be a Christian as equivalent to Blomberg’s “saved.” I believe
    salvation presupposes some degree of what evangelicals call sanctification,
    and I believe I agree with most Latter-day Saints on this point, although Stephen
    Robinson might disagree. Leaving it to God to say who is or will be saved, I
    do not attach any comment on salvation as such to my use of the word Christian.
  3. The prayer offered weekly over the bread, in front of the congregation, reads,
    “O God, the Eternal Father, we ask thee in the name of thy Son, Jesus
    Christ, to bless and sanctify this bread to the souls of all those who partake
    of it; that they may eat in remembrance of the body of thy Son, and witness
    unto thee, O God, the Eternal Father, that they are willing to take upon them
    the name of thy Son, and always remember him, and keep his commandments which
    he hath given them, that they may always have his Spirit to be with them.”
    This prayer appears in the Book of Mormon (Moroni 4:3) and in Doctrine and Covenants
  4. Hymns of the Church of Jesus Christ of Latter-day Saints, nos. 134 and 104.
  5. There are also more mundane senses of the term Christian, such as those in
    my copy of Webster’s Third New International Dictionary of the English
    Language, Unabridged
    (Springfield, Mass.: Merriam, 1976). In reference to a
    person: “one who believes or professes or is assumed to believe in Jesus
    Christ and the truth as taught by him” and an array of similar alternate
    senses. In reference to an institution: “professing or belonging to Christianity,”
    among others, where Christianity is “the religion stemming from the life,
    teachings, and death of Jesus Christ,” which is certainly the focus of
    Latter-day Saint teaching and practice. Any moderately committed Latter-day
    Saint fits a whole battery of Webster’s definitions of Christian, and
    so does the Church of Jesus Christ of Latter-day Saints. Blomberg does not consider
    any of these, nor does he say why he does not.
  6. Actually, beginning the question with “Can” rather than “Does”
    makes a difference. Blomberg has already closed his discussion of whether Mormonism
    as an institution is Christian with a negative conclusion. Hence at this point
    he presupposes that it would be exceptional for a Latter-day Saint to become
    a Christian without the influence of some other Christian system of belief and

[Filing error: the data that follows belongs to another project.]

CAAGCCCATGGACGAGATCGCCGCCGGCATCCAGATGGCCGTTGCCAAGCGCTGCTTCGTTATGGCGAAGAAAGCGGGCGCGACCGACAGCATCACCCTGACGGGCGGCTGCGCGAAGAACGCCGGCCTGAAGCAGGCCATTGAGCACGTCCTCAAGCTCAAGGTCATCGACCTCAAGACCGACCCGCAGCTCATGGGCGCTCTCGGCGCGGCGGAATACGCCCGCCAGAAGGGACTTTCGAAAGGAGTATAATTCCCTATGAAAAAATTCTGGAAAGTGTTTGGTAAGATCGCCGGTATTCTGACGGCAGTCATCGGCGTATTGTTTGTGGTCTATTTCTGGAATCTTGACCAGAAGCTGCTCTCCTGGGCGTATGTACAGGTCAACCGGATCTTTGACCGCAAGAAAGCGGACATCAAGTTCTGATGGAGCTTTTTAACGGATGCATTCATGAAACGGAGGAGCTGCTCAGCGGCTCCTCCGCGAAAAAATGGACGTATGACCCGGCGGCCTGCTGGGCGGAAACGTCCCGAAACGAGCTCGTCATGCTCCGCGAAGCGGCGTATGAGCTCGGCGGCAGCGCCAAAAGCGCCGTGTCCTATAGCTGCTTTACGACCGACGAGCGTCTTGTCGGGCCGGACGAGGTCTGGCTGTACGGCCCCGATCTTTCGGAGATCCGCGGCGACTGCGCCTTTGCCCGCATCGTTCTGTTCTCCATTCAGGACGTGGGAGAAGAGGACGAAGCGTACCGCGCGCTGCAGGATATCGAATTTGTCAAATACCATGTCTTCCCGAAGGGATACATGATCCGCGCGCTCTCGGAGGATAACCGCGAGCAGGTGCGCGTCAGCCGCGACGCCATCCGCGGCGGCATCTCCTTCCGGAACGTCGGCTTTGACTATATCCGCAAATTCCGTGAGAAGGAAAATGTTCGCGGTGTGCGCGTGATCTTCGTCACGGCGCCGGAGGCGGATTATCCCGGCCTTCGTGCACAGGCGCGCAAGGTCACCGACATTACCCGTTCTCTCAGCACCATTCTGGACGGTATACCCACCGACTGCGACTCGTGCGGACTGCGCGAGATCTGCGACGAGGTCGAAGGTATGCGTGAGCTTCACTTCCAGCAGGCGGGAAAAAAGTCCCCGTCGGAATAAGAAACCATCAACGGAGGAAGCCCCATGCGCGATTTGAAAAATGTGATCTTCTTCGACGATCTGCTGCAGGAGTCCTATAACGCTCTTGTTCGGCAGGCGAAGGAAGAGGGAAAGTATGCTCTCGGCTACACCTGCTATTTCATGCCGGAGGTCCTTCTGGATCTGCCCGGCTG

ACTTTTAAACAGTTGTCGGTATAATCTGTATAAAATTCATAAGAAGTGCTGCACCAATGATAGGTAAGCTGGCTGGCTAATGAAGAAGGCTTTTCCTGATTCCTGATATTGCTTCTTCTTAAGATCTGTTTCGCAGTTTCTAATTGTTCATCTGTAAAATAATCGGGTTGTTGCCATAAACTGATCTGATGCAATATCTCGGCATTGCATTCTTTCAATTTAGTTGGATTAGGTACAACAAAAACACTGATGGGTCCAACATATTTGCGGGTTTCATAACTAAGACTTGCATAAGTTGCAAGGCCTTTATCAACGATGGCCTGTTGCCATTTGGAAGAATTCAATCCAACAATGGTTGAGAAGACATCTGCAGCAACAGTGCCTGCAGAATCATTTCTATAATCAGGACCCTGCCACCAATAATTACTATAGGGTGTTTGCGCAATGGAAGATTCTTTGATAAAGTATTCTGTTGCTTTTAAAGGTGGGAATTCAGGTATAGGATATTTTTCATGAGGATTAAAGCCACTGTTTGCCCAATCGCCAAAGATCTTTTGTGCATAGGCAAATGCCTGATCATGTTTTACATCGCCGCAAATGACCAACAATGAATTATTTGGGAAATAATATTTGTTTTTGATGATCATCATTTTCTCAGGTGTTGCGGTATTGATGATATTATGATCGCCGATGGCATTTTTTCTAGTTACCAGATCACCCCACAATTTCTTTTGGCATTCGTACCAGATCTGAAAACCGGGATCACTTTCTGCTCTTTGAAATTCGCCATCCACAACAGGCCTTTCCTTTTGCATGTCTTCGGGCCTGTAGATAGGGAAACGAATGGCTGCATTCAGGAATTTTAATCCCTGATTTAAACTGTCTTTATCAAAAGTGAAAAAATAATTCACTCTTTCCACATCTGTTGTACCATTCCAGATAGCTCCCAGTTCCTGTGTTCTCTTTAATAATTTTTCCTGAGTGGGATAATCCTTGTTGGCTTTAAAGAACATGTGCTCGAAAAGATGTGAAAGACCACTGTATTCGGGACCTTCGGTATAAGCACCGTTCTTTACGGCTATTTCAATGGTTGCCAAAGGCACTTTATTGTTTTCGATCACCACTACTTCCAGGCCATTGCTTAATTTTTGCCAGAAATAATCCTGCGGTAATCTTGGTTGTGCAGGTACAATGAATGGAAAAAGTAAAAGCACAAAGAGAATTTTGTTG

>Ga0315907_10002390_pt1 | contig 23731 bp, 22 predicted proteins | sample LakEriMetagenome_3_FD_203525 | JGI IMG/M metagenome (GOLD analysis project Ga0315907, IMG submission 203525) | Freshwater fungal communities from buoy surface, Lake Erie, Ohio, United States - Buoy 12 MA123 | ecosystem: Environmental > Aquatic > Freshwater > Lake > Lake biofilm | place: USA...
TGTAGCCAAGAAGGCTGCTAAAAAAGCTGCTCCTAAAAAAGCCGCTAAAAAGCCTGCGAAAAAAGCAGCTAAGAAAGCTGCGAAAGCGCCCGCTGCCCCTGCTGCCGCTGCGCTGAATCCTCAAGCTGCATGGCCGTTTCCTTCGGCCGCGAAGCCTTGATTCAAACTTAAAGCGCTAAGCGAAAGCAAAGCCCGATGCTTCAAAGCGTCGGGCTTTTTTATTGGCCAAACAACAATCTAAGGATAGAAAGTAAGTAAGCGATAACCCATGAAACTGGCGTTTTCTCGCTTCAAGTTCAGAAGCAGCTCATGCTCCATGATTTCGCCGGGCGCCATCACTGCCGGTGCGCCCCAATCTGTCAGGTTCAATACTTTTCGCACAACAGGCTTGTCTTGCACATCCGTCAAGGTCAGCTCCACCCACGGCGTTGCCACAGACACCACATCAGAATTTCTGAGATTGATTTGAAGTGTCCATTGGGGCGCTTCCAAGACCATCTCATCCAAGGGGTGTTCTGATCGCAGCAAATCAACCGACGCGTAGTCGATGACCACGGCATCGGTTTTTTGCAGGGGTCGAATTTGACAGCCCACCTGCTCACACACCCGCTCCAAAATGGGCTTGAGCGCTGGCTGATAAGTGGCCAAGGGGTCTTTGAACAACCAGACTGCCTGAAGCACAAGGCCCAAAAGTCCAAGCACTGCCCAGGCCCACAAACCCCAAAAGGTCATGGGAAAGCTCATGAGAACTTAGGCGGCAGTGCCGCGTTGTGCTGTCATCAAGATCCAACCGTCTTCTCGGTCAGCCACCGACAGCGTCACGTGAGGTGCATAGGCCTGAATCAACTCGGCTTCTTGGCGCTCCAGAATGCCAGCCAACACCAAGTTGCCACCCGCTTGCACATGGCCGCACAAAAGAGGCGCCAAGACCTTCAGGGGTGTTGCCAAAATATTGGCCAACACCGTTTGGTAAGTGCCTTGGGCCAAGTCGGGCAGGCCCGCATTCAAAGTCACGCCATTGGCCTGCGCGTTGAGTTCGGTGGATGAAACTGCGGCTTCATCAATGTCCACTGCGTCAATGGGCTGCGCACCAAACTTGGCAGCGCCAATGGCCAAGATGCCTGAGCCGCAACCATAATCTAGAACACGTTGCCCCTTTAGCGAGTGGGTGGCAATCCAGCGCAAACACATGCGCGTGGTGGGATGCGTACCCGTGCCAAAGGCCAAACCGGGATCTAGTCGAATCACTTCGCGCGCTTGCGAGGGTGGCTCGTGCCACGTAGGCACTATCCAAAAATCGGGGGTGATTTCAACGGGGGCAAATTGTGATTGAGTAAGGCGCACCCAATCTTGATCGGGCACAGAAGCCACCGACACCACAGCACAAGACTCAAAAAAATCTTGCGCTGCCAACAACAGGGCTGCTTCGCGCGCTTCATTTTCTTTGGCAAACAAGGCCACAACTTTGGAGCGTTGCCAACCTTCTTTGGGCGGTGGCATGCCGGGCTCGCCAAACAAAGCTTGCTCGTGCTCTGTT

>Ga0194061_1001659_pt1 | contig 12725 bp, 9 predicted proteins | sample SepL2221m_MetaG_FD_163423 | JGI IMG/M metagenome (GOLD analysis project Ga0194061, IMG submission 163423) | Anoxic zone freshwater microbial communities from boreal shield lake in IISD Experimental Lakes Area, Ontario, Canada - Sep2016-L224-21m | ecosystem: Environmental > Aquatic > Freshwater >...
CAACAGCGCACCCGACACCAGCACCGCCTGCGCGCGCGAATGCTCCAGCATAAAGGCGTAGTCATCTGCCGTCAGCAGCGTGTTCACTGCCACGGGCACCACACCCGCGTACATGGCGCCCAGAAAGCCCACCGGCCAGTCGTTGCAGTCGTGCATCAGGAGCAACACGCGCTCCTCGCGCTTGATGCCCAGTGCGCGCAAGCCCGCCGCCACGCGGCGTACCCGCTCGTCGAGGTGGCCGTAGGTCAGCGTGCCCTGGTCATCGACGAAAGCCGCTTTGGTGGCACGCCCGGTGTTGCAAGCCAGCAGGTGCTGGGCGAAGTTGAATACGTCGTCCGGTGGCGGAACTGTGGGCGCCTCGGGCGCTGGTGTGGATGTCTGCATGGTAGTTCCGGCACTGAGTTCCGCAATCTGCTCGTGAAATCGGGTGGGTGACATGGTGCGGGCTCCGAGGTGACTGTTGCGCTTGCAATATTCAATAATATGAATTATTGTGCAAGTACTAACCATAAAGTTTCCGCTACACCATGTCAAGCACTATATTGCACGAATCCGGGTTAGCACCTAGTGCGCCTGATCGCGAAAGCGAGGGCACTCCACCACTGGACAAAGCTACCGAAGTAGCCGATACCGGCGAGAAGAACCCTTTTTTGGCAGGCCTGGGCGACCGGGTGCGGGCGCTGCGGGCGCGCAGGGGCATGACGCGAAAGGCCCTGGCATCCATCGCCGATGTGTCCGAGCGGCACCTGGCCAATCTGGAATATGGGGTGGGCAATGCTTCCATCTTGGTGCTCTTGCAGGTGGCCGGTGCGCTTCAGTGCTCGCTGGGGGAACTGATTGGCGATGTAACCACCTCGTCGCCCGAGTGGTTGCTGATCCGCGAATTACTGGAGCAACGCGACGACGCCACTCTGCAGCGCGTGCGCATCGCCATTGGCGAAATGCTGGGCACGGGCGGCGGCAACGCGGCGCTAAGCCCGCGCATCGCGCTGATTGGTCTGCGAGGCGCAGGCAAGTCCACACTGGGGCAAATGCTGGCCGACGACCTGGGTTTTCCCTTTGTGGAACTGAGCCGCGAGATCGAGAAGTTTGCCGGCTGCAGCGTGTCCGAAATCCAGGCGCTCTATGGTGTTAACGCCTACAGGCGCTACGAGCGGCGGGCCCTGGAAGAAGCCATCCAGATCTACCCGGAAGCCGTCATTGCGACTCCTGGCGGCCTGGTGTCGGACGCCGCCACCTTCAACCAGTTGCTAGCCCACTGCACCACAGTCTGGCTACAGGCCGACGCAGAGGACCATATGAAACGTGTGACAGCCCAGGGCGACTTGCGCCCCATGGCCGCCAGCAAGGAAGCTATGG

practice. Still, his “Can” question is close to the important question,
    and as close as he gets, so in what follows I will overlook the difference.
  7. As a third problem, one could dispute Blomberg’s five-point summary
    of Latter-day Saint doctrines he finds “objectionable,” delivered
    in a footnote to this passage (p. 489 n. 69). I would particularly dispute points
    three and five. Still, as Blomberg acknowledges, it is not clear whether these
    teachings conflict with the Bible, and so a dispute over what Latter-day Saints
    officially or commonly believe on these points should wait for another occasion.
  8. In a similar vein, on the preceding three pages, Blomberg answers several
    questions about how being a Latter-day Saint relates to being Christian simply
    by appealing to what “most evangelicals” (p. 329) would say, without
    offering any objective basis.
  9. As far as I can tell, in this essay Blomberg also refrains from denying that
    Mormonism is Christian.
  10. It may be interesting to compare Book of Mormon references to this “abominable”
    church with biblical references to “the mother of harlots and abominations”
    (Revelation 17:5).
  11. My view on this point is similar to Stephen Robinson’s. Blomberg acknowledges
    Robinson’s reading in a footnote but does not explain why he rejects it.
    In addition, his quotation of the Encyclopedia of Mormonism on this point makes
    his inflammatory reading of 1 Nephi even more inexplicable.
  12. For example, Joseph Smith—History 1:19 does not use Blomberg’s
    phrase “hypocritical pretense” to describe Christian worship in
    Joseph Smith’s youth. I suggest a different gloss: they employ my words,
    but they misunderstand me.
  13. This point appears in the passage Blomberg himself quotes from Roger R.
    Keller, “Christians and Christianity,” in Encyclopedia of Mormonism,
  14. Origen, De Principiis, in The Ante-Nicene Fathers, ed. Alexander Roberts
    and James Donaldson (1885; reprint, Peabody, Mass.: Hendrickson, 1994), 4:242.
  15. Consider praying or acting in Christ’s name (John 14:13), eating his
    flesh (John 6:53), or sitting in his throne (Revelation 3:21).
  16. This vision prominently features a book that “proceeded forth from
    the mouth of a Jew,” but references to “plain and precious things”
    being taken away “from the gospel of the Lamb” appear roughly as
    often as, and apparently interchangeably with, references to such things being
    taken away from the book (see 1 Nephi 13:24-29). Indeed, the book seems
    to be a representation of the whole gospel message as traced from the apostles,
    not merely of gospel writings.
  17. He says, “One might be forgiven for thinking” that these elements
    were revealed to Joseph Smith, but this hypothesis “overlooks all of these
    clearly documented influences on his early life and thought” (pp. 323-24).
    Blomberg for his part overlooks the stunningly fresh and systematic unity of
    the gospel message restored through Joseph Smith—hardly the hodgepodge
    Blomberg suggests it is.
  18. Blomberg also offers a more colorful analogy, this time comparing the Latter-day
    Saints with an imaginary group claiming to represent a restoration of Islam.
    While it makes an amusing caricature, this imaginary group fails to be analogous
    to the Saints in key respects (pp. 324-25).